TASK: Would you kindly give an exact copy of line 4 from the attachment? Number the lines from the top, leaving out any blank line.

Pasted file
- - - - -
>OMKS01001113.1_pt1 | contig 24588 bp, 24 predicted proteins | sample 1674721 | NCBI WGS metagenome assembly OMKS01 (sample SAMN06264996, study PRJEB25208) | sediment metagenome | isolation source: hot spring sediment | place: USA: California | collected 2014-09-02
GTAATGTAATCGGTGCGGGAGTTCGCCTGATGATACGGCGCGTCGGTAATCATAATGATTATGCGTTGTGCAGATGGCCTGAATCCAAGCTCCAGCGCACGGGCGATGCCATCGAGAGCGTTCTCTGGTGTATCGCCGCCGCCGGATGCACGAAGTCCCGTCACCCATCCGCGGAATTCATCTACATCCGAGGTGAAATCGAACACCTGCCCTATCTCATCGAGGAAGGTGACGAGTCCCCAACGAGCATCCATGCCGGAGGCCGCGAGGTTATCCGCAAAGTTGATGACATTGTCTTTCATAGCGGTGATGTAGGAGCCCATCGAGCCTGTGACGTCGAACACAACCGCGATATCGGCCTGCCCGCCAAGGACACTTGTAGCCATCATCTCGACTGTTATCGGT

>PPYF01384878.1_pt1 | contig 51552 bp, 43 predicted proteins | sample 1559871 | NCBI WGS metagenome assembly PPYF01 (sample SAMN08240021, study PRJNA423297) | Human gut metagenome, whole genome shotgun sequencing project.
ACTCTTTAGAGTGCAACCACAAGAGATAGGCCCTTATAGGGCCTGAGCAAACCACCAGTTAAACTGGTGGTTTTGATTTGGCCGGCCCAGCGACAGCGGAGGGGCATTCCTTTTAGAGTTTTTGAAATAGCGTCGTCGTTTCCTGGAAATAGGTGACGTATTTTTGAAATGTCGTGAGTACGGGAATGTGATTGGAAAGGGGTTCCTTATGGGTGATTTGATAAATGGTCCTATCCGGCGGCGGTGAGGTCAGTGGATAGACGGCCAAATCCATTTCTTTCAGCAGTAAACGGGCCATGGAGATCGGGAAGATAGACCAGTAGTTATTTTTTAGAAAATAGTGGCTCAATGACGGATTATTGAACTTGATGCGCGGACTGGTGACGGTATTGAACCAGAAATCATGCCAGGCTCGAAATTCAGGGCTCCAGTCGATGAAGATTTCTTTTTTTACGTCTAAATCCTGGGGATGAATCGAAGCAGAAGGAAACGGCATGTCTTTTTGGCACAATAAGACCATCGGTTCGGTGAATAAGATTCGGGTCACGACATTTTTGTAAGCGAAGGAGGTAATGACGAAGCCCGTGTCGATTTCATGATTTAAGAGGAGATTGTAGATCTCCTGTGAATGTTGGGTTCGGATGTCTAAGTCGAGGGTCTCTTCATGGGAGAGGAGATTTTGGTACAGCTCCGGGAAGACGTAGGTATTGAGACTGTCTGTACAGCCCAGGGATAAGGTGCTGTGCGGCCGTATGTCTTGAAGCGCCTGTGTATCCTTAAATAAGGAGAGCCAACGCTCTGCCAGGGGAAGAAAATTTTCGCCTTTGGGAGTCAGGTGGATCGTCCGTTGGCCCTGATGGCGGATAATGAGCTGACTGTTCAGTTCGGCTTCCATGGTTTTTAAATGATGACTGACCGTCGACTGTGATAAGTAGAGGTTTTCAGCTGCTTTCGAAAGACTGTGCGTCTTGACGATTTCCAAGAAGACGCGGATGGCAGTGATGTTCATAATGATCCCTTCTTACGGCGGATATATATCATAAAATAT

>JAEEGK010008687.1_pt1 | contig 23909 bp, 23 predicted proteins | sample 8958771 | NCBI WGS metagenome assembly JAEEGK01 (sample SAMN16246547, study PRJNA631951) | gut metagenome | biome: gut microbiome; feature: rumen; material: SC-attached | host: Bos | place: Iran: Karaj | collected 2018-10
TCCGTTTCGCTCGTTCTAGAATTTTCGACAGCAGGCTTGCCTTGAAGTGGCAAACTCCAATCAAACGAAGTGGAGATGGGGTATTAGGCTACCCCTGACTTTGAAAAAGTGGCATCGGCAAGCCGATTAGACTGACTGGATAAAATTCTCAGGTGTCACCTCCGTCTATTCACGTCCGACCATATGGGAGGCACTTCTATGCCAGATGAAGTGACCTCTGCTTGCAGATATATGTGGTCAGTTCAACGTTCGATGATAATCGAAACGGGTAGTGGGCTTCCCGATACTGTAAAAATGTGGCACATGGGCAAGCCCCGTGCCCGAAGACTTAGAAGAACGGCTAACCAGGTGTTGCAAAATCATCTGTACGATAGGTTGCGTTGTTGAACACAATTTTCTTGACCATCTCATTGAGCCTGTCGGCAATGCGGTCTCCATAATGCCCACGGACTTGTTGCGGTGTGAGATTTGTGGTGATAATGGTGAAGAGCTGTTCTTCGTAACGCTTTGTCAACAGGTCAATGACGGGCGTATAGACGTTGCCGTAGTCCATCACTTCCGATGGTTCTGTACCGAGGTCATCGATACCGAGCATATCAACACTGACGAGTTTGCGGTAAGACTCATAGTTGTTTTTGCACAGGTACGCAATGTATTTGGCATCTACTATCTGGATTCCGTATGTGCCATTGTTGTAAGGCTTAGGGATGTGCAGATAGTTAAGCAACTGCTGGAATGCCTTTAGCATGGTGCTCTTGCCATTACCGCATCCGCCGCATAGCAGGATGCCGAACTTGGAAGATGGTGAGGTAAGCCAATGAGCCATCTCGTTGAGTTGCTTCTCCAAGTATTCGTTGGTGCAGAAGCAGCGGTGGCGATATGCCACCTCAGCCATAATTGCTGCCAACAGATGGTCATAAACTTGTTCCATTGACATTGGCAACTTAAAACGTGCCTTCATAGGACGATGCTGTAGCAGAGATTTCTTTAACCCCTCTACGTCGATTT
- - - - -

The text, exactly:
ACTCTTTAGAGTGCAACCACAAGAGATAGGCCCTTATAGGGCCTGAGCAAACCACCAGTTAAACTGGTGGTTTTGATTTGGCCGGCCCAGCGACAGCGGAGGGGCATTCCTTTTAGAGTTTTTGAAATAGCGTCGTCGTTTCCTGGAAATAGGTGACGTATTTTTGAAATGTCGTGAGTACGGGAATGTGATTGGAAAGGGGTTCCTTATGGGTGATTTGATAAATGGTCCTATCCGGCGGCGGTGAGGTCAGTGGATAGACGGCCAAATCCATTTCTTTCAGCAGTAAACGGGCCATGGAGATCGGGAAGATAGACCAGTAGTTATTTTTTAGAAAATAGTGGCTCAATGACGGATTATTGAACTTGATGCGCGGACTGGTGACGGTATTGAACCAGAAATCATGCCAGGCTCGAAATTCAGGGCTCCAGTCGATGAAGATTTCTTTTTTTACGTCTAAATCCTGGGGATGAATCGAAGCAGAAGGAAACGGCATGTCTTTTTGGCACAATAAGACCATCGGTTCGGTGAATAAGATTCGGGTCACGACATTTTTGTAAGCGAAGGAGGTAATGACGAAGCCCGTGTCGATTTCATGATTTAAGAGGAGATTGTAGATCTCCTGTGAATGTTGGGTTCGGATGTCTAAGTCGAGGGTCTCTTCATGGGAGAGGAGATTTTGGTACAGCTCCGGGAAGACGTAGGTATTGAGACTGTCTGTACAGCCCAGGGATAAGGTGCTGTGCGGCCGTATGTCTTGAAGCGCCTGTGTATCCTTAAATAAGGAGAGCCAACGCTCTGCCAGGGGAAGAAAATTTTCGCCTTTGGGAGTCAGGTGGATCGTCCGTTGGCCCTGATGGCGGATAATGAGCTGACTGTTCAGTTCGGCTTCCATGGTTTTTAAATGATGACTGACCGTCGACTGTGATAAGTAGAGGTTTTCAGCTGCTTTCGAAAGACTGTGCGTCTTGACGATTTCCAAGAAGACGCGGATGGCAGTGATGTTCATAATGATCCCTTCTTACGGCGGATATATATCATAAAATAT